Day 3 Nanowrimo coffee, cookies and writing the C-word

NaNoWriMo Day three. 

Writing Kitty

This morning as I headed out to get the paper I noticed that Mother Nature had a party in my yard. My yard isn’t neat. To imagine my yard you have to think, ‘horror movie.’ Tallgrass leaning over so thick at your feet it will trip you up before you take two steps; this is a great place for chipmunks, rabbits, moles, and any creature that decides to make my yard his home. And they do.

It was a small patch of flattened grass, around the base of a tree. A deer lay. They can get up and wander across the yard and eat the fallen pears and nibble on seed pods, trees, branches and still green grass, poking up and around the naturally coiffed blades.

The climax of their night was scattered around in piles of clumped pellets and a trail of un-clumped pellets that shattered apart as they decided to leave the area, these trails lead off in all directions.

***Deer pellets are larger than rabbit pellets.*** Sorry I wasn’t chasing that rabbit picture today.

Is it just me or do those deer, the ones hanging out under my trees, resemble partying teenagers in a cornfield? The only thing missing from the deer’s gathering is beer and a fire pit.

That climatic party happened without anyone seeing. It was a build-up of details, which will end with the start of a new story in about 200 days.

Today’s letter is ‘C’. Mmmm! Cookie? More like a climax. That part of your story near the end, where everything hits the fan and you are in the battle that ends the story. When everything changes. When the protagonist wins or the antagonist wins. That last fights for power or life. Where the main point of your plot is resolved. Whatever your main character was looking for he found. Or fought for and won. Or lost.

Photo by from Pexels

This climax ends your protagonist’s quest. think about it, why would you keep looking for something you already found?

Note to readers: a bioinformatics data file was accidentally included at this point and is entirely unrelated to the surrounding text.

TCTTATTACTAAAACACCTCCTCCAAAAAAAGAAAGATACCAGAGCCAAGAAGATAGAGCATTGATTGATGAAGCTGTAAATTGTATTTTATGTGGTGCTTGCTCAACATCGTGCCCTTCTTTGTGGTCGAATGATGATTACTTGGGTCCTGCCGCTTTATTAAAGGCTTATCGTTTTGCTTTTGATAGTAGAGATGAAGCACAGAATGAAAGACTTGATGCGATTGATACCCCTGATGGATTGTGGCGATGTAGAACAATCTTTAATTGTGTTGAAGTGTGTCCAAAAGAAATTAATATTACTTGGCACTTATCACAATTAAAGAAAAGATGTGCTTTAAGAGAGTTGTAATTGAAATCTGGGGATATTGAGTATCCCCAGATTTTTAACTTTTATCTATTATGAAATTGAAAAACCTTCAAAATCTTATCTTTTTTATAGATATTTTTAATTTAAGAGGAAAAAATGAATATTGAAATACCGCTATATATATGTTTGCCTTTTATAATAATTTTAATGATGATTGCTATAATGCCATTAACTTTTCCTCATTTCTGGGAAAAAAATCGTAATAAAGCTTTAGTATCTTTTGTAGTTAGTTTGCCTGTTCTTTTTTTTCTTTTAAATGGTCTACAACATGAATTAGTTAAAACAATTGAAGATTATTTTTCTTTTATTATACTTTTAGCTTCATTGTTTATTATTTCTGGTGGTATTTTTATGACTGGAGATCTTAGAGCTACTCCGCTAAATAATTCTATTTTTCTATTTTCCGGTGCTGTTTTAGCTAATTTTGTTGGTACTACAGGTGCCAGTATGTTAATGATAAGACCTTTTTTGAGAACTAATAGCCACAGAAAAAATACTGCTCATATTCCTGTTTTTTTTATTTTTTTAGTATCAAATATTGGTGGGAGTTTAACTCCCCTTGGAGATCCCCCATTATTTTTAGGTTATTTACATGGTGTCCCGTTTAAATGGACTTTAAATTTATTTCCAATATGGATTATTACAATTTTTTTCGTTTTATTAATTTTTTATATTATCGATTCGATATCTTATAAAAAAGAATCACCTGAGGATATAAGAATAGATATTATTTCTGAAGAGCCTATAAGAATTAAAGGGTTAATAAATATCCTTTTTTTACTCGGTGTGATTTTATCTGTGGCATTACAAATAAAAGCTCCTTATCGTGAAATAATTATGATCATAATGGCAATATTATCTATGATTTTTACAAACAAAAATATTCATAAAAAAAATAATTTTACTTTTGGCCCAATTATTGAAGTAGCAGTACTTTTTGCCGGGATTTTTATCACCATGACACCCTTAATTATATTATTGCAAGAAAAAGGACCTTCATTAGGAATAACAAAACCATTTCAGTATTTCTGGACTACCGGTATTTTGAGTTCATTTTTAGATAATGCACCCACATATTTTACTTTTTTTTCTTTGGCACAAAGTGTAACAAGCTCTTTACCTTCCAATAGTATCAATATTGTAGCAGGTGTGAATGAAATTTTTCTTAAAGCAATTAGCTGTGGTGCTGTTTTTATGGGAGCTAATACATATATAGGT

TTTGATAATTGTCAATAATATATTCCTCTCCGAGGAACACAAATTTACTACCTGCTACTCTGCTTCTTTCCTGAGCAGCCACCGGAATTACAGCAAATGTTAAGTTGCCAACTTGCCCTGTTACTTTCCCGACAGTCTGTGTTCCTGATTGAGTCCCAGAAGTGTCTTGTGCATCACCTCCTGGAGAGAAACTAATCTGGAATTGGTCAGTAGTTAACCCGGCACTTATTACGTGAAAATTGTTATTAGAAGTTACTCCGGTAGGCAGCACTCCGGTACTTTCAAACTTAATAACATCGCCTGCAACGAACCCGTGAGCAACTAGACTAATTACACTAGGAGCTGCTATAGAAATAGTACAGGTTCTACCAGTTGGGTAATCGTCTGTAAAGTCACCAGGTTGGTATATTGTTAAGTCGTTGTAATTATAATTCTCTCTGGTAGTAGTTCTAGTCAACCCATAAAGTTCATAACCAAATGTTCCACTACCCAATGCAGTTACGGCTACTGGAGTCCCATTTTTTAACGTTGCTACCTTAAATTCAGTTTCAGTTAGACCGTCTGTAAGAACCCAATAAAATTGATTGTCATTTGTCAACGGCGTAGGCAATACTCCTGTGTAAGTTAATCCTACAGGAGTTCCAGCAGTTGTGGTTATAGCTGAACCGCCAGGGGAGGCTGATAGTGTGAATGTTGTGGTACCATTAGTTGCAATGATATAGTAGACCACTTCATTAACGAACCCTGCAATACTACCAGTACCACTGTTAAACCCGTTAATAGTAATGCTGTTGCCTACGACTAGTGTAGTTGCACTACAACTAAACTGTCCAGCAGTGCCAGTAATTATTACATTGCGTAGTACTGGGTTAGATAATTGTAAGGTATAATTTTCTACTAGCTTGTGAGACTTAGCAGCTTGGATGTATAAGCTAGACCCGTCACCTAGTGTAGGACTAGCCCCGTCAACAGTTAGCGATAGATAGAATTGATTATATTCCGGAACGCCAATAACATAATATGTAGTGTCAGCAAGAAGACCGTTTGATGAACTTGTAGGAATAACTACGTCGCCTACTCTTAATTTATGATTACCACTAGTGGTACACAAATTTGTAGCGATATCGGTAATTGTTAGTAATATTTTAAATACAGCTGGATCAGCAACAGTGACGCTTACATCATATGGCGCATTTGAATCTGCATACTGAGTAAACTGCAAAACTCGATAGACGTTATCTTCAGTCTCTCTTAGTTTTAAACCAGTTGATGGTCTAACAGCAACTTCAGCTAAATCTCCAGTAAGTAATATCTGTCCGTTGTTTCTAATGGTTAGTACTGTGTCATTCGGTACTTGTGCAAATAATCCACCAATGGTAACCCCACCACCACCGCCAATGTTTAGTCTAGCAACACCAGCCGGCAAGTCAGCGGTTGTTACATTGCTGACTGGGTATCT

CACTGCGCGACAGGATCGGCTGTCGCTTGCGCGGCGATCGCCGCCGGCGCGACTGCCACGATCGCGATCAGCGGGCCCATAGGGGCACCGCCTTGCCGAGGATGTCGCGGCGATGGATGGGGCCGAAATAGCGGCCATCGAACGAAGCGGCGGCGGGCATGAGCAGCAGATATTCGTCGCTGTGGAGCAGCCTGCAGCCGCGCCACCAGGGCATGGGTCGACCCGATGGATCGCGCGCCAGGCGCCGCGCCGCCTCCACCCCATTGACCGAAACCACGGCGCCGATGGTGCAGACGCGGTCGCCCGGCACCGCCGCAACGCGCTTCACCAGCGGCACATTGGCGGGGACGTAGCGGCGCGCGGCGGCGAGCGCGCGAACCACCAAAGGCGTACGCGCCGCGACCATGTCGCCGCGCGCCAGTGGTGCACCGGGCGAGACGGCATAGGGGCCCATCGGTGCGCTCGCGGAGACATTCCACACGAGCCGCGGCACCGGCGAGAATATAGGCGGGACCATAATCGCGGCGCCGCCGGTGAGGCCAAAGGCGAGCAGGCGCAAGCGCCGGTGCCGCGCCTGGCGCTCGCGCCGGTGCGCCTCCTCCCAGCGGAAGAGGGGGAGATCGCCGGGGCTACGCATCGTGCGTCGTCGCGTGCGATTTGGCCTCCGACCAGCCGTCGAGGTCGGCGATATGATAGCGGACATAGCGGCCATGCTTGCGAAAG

Just like those partying deer. Their story ended (Oh, I had so many other words to use than, ended) with a nighttime party in my front yard.

Hmmm! Why do I have a taste for cookies? At this point, I need to stop and allow my cookie hunt to happen… ‘after’ I finish today’s word count. My reward.

Cookies, Coffee and Nanowrimo

Time to work on day three of NaNoWriMo.

If you are interested I found a delicious cookie recipe HERE. ‘Coconut Oil Amish Sugar Cookies’.

I tweaked the recipe a bit. I didn’t have powdered sugar or crème of tartar or vanilla and almond extract (I used some coffee creamer) and I only used 3 cups of flour. I did freeze the extra.

I do have a full month of NaNoWriMo to get through and I don’t want to be cookie-less.

Truth be told. I stopped writing and made  cookies. Then I finished this post….now, I need to get my NaNo words in for today. My reward for making cookies. 🙂

NANOWRIMO DAY Two B for Backstory or a toad’s story

NaNoWriMo Day 2



I am on track, 2,018: two-thousand-eighteen-words for today.

Today is ‘B’ day. Backstory.

Pretty obvious right? The backstory is all the things that happened before your main story. That Backstory will explain why your character hates spinach or is afraid of the dark or hates worms.

Do you need any of this? I do.

The great thing about NaNoWriMo is that you can get out all that backstory. It will help you to work out your characters.

Working on your backstory you can mind-map your character’s family tree.

No info-dumping!

Use what is relevant to the story!

It helps so you can see why your character behaves the way he/she/it does.

You can even see the connections your character has to their parents, or aunts and uncles.

Photo by Nicholas Santasier from Pixels

Example: If I need to see ‘why’ my character needs to carry a toad in his pocket. Maybe to remember the pond he fished in as a kid, and it was there that the bully named -Toad Killer- killed his pet toad.